Trade and Development: The rising importance of sustainable development in the trade agenda of Brazil

By Pedro da Motta Veiga, Sandra P. Rios on April 22, 2009

Brazil has traditionally been amongst the most ardent critics of the attempt to link labor, social and environmental issues to the commerce and investment agendas in trade negotiations. The official position of Brazil has maintained notable continuity through governments of differing political orientation. Despite this, due to links established in the international arena, diverse economic and social actors in Brazil routinely deal with issues of sustainable development in their agendas of trade, investment and financing. This study tries to identify the channels through which themes of sustainable development "enter" the international economic agenda of Brazil, as well as to "map" some emergent trends in the relation between trade and sustainable development issues that can come to have significant impacts on Brazil's negotiating interests.

This country report is part of a joint TKN-CINDES research project comprising of four national case studies - in addition to Brazil, Argentina, Chile and Peru were also studied - undertaken to identify, within the thematic areas of environmental and labor regulation, the most important issues for each country in terms of opportunity and/or vulnerability, as well as the forces that prompted the introduction of sustainable development topics into the country's trade and investment agendas. The other individual country studies, as well as a synthesis report summarizing the main findings for the region as a whole, are also available through the Trade Knowledge Network website.

Key points:

  • Recent trends in the world economy and the increased international insertion of Brazil tend to increase pressure over Brazilian companies and the government to participate in international negotiations that link trade and environment (including climate change) and social issues. Moreover, the proliferation of unilateral measures by governments from developed countries and requirements imposed by consumers and importers, related to social and/or environmental standards, increasingly impose costs of adaptation on Brazilian companies.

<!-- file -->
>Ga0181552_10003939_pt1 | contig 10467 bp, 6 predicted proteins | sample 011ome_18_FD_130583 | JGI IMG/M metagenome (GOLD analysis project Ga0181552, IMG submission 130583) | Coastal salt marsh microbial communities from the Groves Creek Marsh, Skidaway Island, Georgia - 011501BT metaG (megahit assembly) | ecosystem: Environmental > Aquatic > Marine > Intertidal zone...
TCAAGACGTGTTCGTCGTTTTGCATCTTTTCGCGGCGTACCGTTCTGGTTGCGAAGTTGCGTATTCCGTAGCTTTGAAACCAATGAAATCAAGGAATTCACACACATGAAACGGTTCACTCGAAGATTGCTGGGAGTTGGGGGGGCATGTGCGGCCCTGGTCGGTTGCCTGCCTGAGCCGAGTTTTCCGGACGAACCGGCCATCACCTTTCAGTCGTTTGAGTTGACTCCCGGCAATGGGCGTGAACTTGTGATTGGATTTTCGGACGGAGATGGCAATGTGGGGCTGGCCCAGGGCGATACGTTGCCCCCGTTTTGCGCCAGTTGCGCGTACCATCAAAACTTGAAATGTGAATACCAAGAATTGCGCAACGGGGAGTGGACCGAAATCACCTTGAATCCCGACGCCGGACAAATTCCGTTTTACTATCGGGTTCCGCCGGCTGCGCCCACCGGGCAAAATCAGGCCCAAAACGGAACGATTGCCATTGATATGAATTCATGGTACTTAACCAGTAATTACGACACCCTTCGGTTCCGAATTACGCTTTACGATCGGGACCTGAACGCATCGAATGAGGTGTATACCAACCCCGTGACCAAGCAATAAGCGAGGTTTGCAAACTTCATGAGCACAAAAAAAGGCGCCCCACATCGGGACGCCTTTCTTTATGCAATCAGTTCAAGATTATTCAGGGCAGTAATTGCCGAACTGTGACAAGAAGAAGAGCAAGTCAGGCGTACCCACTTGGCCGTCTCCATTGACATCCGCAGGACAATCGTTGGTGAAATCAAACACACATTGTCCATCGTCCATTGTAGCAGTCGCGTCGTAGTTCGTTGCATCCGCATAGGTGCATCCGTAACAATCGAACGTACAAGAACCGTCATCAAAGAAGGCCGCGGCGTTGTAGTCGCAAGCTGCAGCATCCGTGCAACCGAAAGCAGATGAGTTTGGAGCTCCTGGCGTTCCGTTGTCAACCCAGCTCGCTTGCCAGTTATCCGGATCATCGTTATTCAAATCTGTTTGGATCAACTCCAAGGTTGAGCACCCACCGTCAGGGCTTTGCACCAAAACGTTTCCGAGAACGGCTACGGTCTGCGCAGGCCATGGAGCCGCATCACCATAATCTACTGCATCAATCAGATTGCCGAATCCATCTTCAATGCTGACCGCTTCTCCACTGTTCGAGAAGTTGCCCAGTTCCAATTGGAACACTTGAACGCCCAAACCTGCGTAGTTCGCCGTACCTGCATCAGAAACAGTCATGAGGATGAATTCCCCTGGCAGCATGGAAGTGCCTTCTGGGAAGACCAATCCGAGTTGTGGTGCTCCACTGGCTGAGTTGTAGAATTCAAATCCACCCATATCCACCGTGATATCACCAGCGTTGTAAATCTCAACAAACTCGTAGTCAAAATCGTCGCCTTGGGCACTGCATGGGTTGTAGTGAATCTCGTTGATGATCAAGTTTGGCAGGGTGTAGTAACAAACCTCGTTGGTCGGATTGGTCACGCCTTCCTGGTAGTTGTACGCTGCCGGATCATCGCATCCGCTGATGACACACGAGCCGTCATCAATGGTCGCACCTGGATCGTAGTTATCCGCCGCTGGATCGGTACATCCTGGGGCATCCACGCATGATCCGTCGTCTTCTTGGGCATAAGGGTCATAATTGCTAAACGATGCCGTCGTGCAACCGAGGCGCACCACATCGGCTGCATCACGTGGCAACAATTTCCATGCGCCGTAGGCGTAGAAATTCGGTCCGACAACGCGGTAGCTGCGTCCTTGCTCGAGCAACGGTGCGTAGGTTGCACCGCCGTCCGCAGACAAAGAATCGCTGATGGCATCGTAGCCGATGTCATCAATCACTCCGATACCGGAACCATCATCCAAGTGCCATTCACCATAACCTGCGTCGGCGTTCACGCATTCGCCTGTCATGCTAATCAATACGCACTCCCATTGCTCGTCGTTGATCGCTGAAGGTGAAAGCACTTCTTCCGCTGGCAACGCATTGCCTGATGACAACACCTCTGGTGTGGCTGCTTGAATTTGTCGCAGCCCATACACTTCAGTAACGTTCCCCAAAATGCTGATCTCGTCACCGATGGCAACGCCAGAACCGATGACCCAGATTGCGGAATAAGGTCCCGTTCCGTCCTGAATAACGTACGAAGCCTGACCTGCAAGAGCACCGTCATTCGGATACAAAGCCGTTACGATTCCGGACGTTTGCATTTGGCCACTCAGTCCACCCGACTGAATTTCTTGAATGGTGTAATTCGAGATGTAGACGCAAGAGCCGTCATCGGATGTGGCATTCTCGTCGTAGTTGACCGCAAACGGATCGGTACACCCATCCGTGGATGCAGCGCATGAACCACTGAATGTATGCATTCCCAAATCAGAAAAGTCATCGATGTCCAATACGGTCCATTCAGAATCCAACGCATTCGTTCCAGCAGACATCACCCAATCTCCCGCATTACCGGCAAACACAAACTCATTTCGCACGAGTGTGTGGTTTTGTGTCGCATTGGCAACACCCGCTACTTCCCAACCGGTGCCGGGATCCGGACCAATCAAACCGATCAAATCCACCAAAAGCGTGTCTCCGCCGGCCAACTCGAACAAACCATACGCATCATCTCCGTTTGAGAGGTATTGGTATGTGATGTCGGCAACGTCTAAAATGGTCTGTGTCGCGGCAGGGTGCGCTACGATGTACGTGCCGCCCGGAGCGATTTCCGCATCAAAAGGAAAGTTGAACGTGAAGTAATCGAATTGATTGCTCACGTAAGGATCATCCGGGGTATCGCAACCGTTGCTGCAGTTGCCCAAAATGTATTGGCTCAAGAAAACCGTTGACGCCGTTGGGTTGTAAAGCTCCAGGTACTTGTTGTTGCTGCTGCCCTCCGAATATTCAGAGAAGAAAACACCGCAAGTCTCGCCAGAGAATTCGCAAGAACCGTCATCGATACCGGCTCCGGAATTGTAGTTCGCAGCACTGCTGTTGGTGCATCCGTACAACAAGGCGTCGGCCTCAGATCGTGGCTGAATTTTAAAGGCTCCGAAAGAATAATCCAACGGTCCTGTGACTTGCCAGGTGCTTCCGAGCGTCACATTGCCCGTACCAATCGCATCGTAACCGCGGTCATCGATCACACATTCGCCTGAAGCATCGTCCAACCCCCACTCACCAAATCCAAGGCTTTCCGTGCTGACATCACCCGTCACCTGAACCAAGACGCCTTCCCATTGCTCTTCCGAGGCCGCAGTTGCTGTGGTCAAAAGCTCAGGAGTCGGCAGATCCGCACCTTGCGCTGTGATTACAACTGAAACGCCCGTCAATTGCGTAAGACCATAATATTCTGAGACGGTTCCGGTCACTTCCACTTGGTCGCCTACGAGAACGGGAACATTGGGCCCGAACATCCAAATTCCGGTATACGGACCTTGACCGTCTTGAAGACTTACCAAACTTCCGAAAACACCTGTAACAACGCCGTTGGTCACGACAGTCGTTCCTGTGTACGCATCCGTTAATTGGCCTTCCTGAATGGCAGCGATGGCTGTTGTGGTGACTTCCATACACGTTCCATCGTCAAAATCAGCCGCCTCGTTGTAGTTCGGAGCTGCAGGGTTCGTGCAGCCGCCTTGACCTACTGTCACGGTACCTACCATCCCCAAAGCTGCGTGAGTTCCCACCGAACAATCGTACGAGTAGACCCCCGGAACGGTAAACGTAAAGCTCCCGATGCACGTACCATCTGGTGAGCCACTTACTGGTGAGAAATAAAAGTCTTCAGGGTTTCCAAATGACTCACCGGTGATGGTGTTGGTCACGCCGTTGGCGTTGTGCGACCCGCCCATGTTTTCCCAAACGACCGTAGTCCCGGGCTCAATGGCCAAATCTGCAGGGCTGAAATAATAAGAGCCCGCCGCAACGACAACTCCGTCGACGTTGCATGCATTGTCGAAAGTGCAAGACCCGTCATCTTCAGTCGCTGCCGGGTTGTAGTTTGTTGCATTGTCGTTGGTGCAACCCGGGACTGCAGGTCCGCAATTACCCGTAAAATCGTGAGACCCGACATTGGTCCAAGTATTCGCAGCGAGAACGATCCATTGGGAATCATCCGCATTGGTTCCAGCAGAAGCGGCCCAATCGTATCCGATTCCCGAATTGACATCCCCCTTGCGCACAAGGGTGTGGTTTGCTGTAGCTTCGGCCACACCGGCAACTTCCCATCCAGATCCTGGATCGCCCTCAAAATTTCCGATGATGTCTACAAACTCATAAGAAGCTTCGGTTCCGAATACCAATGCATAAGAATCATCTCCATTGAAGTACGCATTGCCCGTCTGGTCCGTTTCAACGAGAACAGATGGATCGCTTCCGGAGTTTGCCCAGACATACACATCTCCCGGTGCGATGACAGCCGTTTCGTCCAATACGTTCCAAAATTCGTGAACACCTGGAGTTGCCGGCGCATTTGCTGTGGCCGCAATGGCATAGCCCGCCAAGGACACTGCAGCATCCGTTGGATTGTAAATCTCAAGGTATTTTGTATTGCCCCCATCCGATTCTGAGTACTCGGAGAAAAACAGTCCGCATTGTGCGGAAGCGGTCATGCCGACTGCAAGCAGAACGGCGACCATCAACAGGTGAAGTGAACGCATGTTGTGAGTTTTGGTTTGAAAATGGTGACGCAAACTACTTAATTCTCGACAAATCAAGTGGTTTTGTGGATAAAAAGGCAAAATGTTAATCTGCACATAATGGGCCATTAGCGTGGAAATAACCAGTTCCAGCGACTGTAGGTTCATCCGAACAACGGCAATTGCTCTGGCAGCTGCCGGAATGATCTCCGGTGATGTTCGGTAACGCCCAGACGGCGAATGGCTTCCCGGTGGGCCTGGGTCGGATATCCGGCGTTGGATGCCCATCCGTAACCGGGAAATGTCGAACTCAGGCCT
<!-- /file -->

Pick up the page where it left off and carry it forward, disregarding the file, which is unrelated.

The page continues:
• In recent years, the link between trade and sustainable development has become relevant for agro-industrial sectors. The expansion of Brazilian agribusiness and the deforestation of the Amazon - phenomenon that is responsible for about two thirds of the carbon emissions in Brazil - turn diverse agro-industrial sectors of the country into privileged targets of public and private initiatives in the countries of the North. These initiatives seek to define applicable standards to the products and methods of production throughout the value chain.

  • Unlike the 1990s, when the trade dimension was the most important channel through which sustainable issues entered Brazilian businesses' international agenda, in this decade, this linkage has occurred through international investments of transnational companies (Brazilian or foreign-owned), or, in the case of companies of open capital, through the financing of investments. Brazilian companies' foreign direct investment directed to Africa and South American countries have, for the most part, environmental impacts, as they are concentrated in the natural resource sectors, as well as social impacts, since they come into contact with indigenous communities.

  • The agenda of sustainable development has gained political and institutional density in Brazil also as a result of the evolution of the domestic environment - and not only due to Brazil's links to the world. An autonomous political arena around the subjects of sustainable development has consolidated in Brazil. For the majority of the organized sectors of society, these are not seen anymore as "subjects of the North" but have been appropriated by social groups and domestic economic interests and have been translated into private initiatives and public policies.

Key recommendations:

  • The refusal of the developing countries in discussing sustainable development issues in the multilateral negotiations transferred them to the agendas of regional and bilateral commercial negotiations. This does not mean that countries like Brazil have managed to definitely eliminate these subjects from trade agreements. Rather, considering the proliferation of regulations, requirements and unilateral certification of a social, environmental or climatic change nature, it may be in the interest of some Brazilian sectors that these subjects are dealt with under the umbrella the WTO in order to guarantee clear rules and the effective participation of all the interested parties.

  • A program of research on the impacts of sustainable development concerns on the trade and investment agenda of Brazil must privilege questions that tend to gain greater relevance, such as the multiplication, in the developed countries, of new instruments to deal with non-trade concerns and the emergence of the subjects of "food security" and "energy security" in the agendas of important players in the international trade and the multilateral organisms.

Report details

IISD, 2009